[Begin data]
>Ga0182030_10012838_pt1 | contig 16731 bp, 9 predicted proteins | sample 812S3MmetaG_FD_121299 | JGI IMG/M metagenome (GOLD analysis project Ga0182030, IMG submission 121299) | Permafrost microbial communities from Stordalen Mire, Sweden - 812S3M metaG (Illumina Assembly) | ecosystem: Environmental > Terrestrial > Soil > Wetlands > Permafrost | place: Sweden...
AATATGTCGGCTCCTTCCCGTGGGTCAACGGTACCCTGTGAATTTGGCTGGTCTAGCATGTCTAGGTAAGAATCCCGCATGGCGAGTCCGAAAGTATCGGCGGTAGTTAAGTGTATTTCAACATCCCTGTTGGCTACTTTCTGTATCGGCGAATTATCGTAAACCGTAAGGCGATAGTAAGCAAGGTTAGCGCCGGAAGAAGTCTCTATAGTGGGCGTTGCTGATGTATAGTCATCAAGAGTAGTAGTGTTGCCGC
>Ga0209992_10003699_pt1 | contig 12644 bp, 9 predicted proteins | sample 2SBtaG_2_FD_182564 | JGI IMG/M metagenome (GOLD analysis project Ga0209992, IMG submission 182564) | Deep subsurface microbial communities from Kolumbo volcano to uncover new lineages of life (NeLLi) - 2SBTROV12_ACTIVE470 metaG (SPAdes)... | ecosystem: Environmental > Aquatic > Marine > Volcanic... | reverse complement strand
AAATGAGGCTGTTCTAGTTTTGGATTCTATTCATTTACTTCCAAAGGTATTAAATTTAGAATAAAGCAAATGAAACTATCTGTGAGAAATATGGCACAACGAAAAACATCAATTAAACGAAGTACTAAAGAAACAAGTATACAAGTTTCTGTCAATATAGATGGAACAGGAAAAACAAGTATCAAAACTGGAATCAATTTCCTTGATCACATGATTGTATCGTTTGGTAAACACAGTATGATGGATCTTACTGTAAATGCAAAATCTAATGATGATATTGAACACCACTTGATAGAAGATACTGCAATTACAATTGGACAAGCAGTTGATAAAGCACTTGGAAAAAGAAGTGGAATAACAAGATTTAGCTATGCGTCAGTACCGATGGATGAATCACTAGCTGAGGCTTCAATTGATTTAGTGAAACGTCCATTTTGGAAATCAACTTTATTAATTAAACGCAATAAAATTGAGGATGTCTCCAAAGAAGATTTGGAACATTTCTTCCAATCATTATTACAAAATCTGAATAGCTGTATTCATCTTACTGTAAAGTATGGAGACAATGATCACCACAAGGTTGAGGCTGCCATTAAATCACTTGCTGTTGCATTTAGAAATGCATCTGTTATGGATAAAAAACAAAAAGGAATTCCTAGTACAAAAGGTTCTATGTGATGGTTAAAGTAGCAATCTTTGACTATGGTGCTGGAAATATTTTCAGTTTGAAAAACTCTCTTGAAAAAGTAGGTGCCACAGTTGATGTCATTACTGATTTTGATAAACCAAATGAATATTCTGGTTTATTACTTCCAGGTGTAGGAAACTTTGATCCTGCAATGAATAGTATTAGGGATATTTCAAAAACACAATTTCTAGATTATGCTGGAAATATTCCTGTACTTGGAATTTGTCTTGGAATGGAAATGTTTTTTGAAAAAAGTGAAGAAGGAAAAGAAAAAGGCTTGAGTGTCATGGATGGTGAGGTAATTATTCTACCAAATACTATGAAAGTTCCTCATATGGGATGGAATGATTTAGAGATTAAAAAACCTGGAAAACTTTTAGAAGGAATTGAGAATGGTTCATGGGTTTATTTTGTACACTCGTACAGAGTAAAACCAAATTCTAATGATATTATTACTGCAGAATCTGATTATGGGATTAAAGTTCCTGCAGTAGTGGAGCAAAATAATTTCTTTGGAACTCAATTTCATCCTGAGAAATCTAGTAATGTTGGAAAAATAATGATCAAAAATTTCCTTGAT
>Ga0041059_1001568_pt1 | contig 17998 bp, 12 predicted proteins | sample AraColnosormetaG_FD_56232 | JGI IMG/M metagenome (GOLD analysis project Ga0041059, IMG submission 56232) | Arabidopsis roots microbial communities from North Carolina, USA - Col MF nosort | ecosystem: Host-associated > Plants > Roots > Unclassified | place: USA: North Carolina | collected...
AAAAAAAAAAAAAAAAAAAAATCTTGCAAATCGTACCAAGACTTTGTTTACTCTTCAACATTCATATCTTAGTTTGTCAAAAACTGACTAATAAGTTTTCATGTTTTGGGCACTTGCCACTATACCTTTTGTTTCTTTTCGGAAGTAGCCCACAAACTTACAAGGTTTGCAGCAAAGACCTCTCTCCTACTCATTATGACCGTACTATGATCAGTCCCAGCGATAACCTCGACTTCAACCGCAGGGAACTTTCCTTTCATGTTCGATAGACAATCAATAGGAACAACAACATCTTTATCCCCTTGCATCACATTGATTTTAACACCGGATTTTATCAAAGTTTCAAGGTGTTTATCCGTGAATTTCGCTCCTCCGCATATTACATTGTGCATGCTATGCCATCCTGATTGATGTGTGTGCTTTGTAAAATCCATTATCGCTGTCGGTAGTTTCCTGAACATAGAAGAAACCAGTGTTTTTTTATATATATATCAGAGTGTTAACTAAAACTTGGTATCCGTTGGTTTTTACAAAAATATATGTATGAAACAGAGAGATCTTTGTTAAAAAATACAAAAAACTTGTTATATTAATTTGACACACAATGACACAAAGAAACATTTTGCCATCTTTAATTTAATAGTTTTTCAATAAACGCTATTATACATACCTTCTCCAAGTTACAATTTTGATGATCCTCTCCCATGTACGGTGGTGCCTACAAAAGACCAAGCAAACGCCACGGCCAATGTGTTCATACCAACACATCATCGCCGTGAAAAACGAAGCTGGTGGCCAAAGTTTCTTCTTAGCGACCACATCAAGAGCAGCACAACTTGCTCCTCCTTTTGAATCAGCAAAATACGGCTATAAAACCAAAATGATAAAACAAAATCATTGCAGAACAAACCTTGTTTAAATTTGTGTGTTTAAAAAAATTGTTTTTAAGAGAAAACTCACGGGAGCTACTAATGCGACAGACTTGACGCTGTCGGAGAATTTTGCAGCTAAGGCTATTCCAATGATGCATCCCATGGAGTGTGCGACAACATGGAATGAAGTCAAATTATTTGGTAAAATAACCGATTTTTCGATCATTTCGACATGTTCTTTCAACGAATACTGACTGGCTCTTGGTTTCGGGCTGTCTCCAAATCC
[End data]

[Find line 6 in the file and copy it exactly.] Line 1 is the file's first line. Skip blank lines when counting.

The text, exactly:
AAAAAAAAAAAAAAAAAAAAATCTTGCAAATCGTACCAAGACTTTGTTTACTCTTCAACATTCATATCTTAGTTTGTCAAAAACTGACTAATAAGTTTTCATGTTTTGGGCACTTGCCACTATACCTTTTGTTTCTTTTCGGAAGTAGCCCACAAACTTACAAGGTTTGCAGCAAAGACCTCTCTCCTACTCATTATGACCGTACTATGATCAGTCCCAGCGATAACCTCGACTTCAACCGCAGGGAACTTTCCTTTCATGTTCGATAGACAATCAATAGGAACAACAACATCTTTATCCCCTTGCATCACATTGATTTTAACACCGGATTTTATCAAAGTTTCAAGGTGTTTATCCGTGAATTTCGCTCCTCCGCATATTACATTGTGCATGCTATGCCATCCTGATTGATGTGTGTGCTTTGTAAAATCCATTATCGCTGTCGGTAGTTTCCTGAACATAGAAGAAACCAGTGTTTTTTTATATATATATCAGAGTGTTAACTAAAACTTGGTATCCGTTGGTTTTTACAAAAATATATGTATGAAACAGAGAGATCTTTGTTAAAAAATACAAAAAACTTGTTATATTAATTTGACACACAATGACACAAAGAAACATTTTGCCATCTTTAATTTAATAGTTTTTCAATAAACGCTATTATACATACCTTCTCCAAGTTACAATTTTGATGATCCTCTCCCATGTACGGTGGTGCCTACAAAAGACCAAGCAAACGCCACGGCCAATGTGTTCATACCAACACATCATCGCCGTGAAAAACGAAGCTGGTGGCCAAAGTTTCTTCTTAGCGACCACATCAAGAGCAGCACAACTTGCTCCTCCTTTTGAATCAGCAAAATACGGCTATAAAACCAAAATGATAAAACAAAATCATTGCAGAACAAACCTTGTTTAAATTTGTGTGTTTAAAAAAATTGTTTTTAAGAGAAAACTCACGGGAGCTACTAATGCGACAGACTTGACGCTGTCGGAGAATTTTGCAGCTAAGGCTATTCCAATGATGCATCCCATGGAGTGTGCGACAACATGGAATGAAGTCAAATTATTTGGTAAAATAACCGATTTTTCGATCATTTCGACATGTTCTTTCAACGAATACTGACTGGCTCTTGGTTTCGGGCTGTCTCCAAATCC